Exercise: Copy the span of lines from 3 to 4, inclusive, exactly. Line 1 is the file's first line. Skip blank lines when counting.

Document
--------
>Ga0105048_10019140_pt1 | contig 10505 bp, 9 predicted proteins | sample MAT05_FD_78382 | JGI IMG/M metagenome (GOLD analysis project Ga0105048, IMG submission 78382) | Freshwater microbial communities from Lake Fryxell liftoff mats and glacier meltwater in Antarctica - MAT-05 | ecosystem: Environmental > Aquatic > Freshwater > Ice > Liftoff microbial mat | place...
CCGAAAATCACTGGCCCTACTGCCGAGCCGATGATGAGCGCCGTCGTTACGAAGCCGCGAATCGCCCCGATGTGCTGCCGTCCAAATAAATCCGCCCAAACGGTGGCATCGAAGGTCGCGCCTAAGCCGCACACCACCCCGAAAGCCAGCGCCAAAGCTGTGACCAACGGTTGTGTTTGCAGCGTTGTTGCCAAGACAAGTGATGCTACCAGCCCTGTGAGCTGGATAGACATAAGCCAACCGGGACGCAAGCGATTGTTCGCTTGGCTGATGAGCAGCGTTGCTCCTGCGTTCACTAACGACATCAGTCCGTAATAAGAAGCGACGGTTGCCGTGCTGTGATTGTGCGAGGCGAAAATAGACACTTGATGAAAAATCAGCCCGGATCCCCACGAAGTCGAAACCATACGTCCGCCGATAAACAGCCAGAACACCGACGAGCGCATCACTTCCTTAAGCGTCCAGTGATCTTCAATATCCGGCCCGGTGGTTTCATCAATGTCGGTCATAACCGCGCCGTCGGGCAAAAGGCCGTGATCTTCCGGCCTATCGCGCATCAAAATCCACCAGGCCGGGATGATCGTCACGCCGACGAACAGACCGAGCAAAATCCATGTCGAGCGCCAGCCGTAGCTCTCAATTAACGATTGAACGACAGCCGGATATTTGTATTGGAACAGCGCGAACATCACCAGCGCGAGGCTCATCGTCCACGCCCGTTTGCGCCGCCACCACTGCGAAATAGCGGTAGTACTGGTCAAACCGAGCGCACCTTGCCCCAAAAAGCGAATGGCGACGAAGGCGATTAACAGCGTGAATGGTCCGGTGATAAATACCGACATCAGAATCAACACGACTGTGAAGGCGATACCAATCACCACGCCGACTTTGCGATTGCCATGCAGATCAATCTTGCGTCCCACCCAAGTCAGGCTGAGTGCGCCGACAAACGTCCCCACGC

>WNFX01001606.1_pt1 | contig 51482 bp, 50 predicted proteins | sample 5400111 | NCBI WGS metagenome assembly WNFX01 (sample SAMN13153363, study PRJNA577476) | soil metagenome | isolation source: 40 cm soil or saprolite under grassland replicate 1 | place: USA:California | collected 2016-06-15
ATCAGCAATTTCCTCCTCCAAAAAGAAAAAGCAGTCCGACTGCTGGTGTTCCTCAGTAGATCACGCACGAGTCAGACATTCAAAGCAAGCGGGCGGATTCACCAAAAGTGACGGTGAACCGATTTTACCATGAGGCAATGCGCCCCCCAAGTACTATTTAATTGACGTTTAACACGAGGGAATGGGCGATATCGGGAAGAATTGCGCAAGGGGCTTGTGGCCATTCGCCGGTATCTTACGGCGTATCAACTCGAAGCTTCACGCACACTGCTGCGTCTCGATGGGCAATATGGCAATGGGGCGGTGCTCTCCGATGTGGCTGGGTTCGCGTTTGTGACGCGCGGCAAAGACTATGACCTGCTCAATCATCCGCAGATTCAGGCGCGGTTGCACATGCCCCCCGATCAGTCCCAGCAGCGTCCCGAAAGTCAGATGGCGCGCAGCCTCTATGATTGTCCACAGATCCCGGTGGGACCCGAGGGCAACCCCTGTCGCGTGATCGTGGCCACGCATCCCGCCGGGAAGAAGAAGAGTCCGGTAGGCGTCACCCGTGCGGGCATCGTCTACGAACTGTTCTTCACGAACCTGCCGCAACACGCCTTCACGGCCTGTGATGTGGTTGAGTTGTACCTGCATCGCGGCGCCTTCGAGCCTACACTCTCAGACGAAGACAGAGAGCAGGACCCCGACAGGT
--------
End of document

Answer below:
>WNFX01001606.1_pt1 | contig 51482 bp, 50 predicted proteins | sample 5400111 | NCBI WGS metagenome assembly WNFX01 (sample SAMN13153363, study PRJNA577476) | soil metagenome | isolation source: 40 cm soil or saprolite under grassland replicate 1 | place: USA:California | collected 2016-06-15
ATCAGCAATTTCCTCCTCCAAAAAGAAAAAGCAGTCCGACTGCTGGTGTTCCTCAGTAGATCACGCACGAGTCAGACATTCAAAGCAAGCGGGCGGATTCACCAAAAGTGACGGTGAACCGATTTTACCATGAGGCAATGCGCCCCCCAAGTACTATTTAATTGACGTTTAACACGAGGGAATGGGCGATATCGGGAAGAATTGCGCAAGGGGCTTGTGGCCATTCGCCGGTATCTTACGGCGTATCAACTCGAAGCTTCACGCACACTGCTGCGTCTCGATGGGCAATATGGCAATGGGGCGGTGCTCTCCGATGTGGCTGGGTTCGCGTTTGTGACGCGCGGCAAAGACTATGACCTGCTCAATCATCCGCAGATTCAGGCGCGGTTGCACATGCCCCCCGATCAGTCCCAGCAGCGTCCCGAAAGTCAGATGGCGCGCAGCCTCTATGATTGTCCACAGATCCCGGTGGGACCCGAGGGCAACCCCTGTCGCGTGATCGTGGCCACGCATCCCGCCGGGAAGAAGAAGAGTCCGGTAGGCGTCACCCGTGCGGGCATCGTCTACGAACTGTTCTTCACGAACCTGCCGCAACACGCCTTCACGGCCTGTGATGTGGTTGAGTTGTACCTGCATCGCGGCGCCTTCGAGCCTACACTCTCAGACGAAGACAGAGAGCAGGACCCCGACAGGT